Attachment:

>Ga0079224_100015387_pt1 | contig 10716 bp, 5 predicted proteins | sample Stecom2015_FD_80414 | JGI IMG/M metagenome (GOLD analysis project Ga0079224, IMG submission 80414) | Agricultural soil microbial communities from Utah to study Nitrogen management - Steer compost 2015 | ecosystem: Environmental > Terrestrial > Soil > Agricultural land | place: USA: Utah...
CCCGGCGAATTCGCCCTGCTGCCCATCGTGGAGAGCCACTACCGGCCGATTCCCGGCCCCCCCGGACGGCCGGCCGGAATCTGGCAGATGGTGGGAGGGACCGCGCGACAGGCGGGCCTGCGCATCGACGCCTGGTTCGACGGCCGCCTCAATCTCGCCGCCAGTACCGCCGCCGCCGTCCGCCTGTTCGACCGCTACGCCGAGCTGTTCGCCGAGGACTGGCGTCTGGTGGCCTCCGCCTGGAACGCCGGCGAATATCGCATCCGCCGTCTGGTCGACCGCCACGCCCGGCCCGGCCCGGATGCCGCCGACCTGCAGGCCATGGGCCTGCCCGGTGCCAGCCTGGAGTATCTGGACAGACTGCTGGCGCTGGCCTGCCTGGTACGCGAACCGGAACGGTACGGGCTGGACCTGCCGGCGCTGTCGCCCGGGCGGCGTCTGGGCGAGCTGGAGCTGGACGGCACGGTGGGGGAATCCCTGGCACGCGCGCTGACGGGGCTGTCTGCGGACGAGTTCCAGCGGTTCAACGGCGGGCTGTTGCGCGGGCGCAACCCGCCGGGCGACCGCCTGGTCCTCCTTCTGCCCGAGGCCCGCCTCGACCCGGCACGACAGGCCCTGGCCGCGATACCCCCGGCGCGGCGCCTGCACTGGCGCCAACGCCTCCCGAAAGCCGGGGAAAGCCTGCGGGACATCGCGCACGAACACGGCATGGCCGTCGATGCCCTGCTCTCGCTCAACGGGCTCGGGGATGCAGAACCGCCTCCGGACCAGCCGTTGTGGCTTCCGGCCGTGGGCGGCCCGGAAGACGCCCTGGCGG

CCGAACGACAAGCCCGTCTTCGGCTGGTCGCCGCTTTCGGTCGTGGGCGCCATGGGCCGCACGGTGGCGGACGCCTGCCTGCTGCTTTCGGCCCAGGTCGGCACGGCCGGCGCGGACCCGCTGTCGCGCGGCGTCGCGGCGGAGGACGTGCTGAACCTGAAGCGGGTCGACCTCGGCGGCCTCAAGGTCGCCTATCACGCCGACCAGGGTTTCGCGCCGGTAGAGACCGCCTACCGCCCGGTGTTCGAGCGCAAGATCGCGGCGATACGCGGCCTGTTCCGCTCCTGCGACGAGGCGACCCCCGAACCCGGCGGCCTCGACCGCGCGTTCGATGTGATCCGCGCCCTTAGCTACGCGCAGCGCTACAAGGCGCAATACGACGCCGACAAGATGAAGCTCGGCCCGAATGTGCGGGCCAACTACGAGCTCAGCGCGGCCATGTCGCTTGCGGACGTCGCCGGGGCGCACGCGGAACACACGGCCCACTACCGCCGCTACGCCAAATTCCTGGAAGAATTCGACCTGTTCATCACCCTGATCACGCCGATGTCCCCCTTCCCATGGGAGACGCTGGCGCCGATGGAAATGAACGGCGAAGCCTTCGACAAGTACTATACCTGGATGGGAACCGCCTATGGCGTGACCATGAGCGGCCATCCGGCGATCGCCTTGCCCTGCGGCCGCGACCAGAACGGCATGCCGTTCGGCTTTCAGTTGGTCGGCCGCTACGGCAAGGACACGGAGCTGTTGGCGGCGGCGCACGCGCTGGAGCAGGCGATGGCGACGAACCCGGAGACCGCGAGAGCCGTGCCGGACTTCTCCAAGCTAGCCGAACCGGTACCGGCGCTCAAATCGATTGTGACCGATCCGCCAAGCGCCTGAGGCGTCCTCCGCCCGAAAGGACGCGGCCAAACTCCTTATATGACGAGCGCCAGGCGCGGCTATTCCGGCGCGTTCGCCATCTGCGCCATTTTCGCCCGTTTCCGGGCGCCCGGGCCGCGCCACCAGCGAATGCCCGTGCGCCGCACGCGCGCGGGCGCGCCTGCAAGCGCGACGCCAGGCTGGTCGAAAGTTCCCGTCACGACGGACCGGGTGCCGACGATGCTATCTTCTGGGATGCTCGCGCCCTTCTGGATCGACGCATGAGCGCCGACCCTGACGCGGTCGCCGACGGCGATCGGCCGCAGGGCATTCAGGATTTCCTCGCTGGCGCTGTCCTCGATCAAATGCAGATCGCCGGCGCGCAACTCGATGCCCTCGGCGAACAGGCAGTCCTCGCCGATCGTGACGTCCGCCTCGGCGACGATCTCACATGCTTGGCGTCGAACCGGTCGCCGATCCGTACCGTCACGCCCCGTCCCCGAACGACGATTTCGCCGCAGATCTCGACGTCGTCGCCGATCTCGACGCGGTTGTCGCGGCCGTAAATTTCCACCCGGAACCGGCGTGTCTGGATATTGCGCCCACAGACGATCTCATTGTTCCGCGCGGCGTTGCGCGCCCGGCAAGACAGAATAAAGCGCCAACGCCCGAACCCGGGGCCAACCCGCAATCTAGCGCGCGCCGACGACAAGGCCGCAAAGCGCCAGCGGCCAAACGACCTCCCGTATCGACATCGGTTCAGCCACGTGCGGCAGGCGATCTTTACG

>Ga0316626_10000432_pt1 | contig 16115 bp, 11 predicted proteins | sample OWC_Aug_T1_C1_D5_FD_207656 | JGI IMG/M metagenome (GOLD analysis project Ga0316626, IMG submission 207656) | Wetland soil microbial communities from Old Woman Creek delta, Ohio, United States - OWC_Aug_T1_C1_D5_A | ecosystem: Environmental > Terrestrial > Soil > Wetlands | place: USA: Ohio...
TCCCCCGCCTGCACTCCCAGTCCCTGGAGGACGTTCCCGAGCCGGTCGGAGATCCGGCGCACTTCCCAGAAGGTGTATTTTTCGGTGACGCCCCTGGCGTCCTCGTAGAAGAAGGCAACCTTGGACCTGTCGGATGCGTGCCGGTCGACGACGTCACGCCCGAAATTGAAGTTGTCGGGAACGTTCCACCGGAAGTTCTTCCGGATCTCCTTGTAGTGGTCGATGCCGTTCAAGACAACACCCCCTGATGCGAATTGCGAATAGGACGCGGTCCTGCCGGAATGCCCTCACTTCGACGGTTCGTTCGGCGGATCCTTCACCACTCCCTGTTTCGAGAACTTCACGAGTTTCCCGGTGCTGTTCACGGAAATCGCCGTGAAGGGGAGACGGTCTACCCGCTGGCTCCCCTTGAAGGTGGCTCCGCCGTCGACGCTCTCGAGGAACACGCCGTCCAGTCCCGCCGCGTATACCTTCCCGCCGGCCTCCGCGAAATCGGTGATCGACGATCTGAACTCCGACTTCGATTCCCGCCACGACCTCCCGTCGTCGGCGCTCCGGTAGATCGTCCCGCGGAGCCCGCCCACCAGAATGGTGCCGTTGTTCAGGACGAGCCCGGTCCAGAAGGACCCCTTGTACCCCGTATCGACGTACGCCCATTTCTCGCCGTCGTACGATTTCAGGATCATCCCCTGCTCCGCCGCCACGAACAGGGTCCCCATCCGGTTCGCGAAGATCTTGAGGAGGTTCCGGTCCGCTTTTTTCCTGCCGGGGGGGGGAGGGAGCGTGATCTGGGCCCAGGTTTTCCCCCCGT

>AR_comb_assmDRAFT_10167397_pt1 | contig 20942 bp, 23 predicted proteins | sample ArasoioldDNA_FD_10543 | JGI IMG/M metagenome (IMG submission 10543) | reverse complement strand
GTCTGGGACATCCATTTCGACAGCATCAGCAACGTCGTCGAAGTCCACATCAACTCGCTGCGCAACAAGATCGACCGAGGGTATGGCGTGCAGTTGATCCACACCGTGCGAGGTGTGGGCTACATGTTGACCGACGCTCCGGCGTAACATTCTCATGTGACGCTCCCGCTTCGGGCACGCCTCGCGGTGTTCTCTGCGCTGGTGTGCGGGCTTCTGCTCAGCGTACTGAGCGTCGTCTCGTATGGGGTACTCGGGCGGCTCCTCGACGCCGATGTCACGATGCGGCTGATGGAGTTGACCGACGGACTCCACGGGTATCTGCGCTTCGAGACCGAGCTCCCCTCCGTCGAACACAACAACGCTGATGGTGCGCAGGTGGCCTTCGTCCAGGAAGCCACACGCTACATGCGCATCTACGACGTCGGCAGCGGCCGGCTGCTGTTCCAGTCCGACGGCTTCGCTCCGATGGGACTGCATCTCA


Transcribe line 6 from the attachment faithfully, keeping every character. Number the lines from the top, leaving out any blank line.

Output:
>AR_comb_assmDRAFT_10167397_pt1 | contig 20942 bp, 23 predicted proteins | sample ArasoioldDNA_FD_10543 | JGI IMG/M metagenome (IMG submission 10543) | reverse complement strand